Organic compounds and microbial assessment of a seawater reverse osmosis facility at Tampa Bay Water, USA
AuthorsHarvey, Natalie J.
Ur Rehman, Zahid
Missimer, Thomas M.
KAUST DepartmentBiological and Environmental Sciences and Engineering (BESE) Division
Environmental Science and Engineering Program
Water Desalination and Reuse Research Center (WDRC)
Online Publication Date2020-09-10
Print Publication Date2020-12
Embargo End Date2022-09-10
Permanent link to this recordhttp://hdl.handle.net/10754/665012
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AbstractThe Tampa Bay Water seawater reverse osmosis (SWRO) facility is the first large-capacity seawater desalination plant in the United States. The feedwater source for the facility is an estuarine system that is biologically very productive and contains naturally-occurring high concentrations of algae, marine bacteria, total organic carbon (mostly dissolved), transparent exopolymer particles (TEP), the biopolymer fraction of natural organic matter, and phosphate. The high-organic composition of the feedwater places stress on the conventional sand pretreatment system utilized at the facility resulting in high organic passage into the membrane process and flow through into the permeate. In particular, the direct passage of particulate TEP (p-TEP) into the membranes has a major impact on the biofouling rate. Based on the data collected, the pretreatment is ineffective at removing key organic components that impact the rate of membrane biofouling, particularly bacteria and p-TEP. Perhaps the pretreatment could be re-designed to use a dissolved air floatation system (DAF) followed by ultrafiltration as a remedy that would likely move the biofouling problem to the ultrafiltration process, which has an easier cleaning process. Consideration could be given to using a groundwater source of feedwater as a permanent remedy to the operational issues.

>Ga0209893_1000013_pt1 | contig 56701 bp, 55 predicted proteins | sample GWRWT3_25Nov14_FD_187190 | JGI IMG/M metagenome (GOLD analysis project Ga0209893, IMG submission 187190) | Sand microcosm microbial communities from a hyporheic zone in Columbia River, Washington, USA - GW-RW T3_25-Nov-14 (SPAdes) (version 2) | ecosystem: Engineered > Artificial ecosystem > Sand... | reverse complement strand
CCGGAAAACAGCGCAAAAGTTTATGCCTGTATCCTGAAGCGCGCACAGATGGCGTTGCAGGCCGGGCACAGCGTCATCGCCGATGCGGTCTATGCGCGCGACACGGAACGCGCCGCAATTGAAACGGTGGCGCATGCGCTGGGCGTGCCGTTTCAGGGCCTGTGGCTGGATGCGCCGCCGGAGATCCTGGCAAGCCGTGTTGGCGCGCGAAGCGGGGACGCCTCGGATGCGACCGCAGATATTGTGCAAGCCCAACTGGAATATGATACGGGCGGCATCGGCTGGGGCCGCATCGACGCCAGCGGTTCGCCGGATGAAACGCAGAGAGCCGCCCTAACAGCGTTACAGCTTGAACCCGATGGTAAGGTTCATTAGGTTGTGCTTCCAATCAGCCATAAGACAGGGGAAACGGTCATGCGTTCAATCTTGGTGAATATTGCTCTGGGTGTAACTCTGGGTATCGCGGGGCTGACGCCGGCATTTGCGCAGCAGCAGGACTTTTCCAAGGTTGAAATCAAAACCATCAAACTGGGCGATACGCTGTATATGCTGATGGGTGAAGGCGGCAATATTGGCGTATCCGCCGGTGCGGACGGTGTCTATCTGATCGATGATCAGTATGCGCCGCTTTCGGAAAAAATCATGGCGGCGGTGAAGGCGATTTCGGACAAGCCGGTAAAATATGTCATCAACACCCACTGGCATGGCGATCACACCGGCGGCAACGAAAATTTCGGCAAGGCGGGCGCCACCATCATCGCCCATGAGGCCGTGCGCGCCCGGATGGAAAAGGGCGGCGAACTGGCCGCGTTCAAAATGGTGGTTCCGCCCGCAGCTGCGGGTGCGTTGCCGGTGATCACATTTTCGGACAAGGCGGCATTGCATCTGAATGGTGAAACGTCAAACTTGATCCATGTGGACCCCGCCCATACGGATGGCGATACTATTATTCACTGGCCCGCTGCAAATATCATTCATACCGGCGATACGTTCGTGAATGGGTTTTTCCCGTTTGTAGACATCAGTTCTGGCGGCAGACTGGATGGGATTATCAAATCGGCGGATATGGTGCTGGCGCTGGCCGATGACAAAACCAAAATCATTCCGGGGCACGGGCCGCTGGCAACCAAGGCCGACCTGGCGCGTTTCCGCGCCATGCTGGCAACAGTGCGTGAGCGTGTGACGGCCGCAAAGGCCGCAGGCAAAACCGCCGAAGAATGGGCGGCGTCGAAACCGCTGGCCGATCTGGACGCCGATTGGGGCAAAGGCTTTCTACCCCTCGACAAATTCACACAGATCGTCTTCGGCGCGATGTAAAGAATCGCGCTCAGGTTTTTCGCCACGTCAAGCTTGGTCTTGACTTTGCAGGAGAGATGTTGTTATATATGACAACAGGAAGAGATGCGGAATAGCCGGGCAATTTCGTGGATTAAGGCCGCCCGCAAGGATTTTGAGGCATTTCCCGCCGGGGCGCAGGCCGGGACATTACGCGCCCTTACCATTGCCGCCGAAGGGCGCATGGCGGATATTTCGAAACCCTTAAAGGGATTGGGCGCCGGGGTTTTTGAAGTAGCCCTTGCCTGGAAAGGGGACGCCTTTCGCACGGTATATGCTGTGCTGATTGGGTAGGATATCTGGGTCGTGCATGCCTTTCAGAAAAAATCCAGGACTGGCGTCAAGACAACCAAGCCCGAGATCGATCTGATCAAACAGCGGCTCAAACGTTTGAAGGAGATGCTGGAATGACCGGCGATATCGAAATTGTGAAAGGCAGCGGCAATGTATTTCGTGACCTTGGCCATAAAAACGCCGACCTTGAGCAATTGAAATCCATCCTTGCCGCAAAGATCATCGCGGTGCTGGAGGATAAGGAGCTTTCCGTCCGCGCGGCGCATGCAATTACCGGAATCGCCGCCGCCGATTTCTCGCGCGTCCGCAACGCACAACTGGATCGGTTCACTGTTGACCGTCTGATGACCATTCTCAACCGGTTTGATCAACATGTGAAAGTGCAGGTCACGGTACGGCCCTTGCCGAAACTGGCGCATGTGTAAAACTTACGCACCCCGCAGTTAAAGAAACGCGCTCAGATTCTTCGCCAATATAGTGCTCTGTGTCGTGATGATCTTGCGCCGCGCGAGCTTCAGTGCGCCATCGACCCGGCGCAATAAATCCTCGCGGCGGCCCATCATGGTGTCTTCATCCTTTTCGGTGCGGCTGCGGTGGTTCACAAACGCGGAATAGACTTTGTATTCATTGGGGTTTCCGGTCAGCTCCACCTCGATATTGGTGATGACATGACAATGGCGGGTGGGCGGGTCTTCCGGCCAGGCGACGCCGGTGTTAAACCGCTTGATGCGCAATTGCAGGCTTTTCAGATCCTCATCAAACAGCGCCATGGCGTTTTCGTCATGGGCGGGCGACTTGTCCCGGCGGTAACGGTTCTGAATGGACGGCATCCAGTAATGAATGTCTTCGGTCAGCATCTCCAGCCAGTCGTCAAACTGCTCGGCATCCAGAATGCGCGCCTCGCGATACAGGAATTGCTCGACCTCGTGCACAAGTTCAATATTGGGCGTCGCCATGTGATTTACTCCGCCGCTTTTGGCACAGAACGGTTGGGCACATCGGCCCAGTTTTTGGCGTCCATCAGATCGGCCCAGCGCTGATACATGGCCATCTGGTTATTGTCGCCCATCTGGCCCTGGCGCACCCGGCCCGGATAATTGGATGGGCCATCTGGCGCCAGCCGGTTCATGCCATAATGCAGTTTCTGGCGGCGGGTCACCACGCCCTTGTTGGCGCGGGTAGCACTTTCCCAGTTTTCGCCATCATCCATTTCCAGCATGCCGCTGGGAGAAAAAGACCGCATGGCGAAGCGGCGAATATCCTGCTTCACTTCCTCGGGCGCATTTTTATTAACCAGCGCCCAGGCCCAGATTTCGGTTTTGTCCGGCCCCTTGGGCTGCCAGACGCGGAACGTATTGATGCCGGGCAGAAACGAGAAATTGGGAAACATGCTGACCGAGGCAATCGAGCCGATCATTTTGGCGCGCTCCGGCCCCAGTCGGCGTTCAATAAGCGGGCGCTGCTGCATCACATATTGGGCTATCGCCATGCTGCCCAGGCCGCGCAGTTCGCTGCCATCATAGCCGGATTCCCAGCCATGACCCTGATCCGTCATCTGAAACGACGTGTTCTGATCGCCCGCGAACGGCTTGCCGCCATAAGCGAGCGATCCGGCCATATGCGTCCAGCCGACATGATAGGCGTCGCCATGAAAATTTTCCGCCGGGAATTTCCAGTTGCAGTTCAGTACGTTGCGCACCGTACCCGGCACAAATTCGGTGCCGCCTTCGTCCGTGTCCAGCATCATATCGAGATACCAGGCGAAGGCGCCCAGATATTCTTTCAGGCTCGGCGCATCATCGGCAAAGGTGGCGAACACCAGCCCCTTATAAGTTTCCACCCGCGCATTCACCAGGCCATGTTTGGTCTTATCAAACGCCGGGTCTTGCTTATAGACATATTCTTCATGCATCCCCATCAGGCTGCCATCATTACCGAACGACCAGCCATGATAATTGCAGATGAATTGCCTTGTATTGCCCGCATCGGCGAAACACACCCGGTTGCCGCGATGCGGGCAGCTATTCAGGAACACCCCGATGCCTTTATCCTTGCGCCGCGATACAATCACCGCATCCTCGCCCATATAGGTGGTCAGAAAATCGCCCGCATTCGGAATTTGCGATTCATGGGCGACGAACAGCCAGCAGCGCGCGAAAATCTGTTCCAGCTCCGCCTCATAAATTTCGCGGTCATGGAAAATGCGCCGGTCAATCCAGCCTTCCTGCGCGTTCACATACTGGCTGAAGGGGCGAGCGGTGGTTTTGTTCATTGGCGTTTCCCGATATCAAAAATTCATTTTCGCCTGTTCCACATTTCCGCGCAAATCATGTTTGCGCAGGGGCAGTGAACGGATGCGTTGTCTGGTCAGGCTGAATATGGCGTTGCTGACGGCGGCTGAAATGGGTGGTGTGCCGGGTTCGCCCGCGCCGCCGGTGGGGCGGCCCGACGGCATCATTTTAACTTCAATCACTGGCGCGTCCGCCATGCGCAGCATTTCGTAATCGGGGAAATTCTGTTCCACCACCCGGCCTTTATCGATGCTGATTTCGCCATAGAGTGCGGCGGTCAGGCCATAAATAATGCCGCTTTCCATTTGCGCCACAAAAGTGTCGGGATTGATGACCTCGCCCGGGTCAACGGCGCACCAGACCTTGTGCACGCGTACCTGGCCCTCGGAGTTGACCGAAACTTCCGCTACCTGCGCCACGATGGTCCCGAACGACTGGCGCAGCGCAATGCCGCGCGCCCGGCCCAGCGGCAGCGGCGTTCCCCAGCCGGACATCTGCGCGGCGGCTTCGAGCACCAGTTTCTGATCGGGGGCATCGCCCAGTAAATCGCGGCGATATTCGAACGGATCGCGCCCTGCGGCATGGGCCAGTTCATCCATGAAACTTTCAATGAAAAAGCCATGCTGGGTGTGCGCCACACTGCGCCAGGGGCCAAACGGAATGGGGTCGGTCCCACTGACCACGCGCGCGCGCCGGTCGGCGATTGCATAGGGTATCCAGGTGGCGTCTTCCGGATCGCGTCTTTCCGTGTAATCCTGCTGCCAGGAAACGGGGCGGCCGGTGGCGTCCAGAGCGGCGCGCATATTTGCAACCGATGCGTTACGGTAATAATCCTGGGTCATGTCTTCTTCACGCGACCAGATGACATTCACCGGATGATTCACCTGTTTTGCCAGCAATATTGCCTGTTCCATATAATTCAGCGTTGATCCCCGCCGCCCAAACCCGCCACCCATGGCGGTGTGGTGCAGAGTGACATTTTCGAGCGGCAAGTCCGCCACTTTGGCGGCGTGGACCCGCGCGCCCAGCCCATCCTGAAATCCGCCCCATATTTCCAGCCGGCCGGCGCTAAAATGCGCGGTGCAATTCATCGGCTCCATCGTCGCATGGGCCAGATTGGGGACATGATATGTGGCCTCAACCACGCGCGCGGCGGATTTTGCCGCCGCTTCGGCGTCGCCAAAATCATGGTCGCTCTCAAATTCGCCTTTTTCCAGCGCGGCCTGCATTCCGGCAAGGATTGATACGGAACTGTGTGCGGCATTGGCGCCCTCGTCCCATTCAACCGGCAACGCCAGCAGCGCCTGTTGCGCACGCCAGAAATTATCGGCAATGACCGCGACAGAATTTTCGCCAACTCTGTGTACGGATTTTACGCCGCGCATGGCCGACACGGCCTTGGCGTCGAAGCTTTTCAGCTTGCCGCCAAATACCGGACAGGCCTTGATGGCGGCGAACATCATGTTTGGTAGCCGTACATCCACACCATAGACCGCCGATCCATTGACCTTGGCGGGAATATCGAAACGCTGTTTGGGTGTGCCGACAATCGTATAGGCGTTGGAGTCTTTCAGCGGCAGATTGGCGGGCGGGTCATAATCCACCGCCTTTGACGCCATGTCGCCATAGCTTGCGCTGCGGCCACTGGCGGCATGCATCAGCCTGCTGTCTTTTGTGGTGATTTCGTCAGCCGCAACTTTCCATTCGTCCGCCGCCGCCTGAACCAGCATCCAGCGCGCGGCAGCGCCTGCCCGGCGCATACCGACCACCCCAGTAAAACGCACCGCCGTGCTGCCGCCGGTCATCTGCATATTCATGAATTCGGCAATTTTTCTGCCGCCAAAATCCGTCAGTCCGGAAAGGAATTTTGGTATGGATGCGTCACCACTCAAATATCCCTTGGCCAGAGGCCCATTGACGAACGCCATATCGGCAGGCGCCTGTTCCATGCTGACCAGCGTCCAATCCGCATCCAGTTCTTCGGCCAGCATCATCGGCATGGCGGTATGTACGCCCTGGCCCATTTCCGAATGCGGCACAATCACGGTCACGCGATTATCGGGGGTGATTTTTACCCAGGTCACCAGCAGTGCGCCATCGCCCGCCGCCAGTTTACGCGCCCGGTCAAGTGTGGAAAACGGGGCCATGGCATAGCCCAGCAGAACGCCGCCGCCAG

CitationHarvey, N. J., ur Rehman, Z., Leiknes, T., Ghaffour, N., Urakawa, H., & Missimer, T. M. (2020). Organic compounds and microbial assessment of a seawater reverse osmosis facility at Tampa Bay Water, USA. Desalination, 496, 114735. doi:10.1016/j.desal.2020.114735
SponsorsFunding for this research was provided by the Emergent Technology Institute, U. A. Whitaker College of Engineering, Florida Gulf Coast University in Fort Myers, Florida. The research reported in this paper was also supported by the Water Desalination and Reuse Center at King Abdullah University of Science and Technology (KAUST), Saudi Arabia. The authors thank Tampa Bay Water for allowing monthly sample collections at the desalination plant and donating their time and effort into this project. The authors would like to thank Dr. Abdullah Dahwah and Haruka E. Urakawa for contributing their efforts into this research as well with their expertise in TEP methodology and nutrient analysis, respectively.
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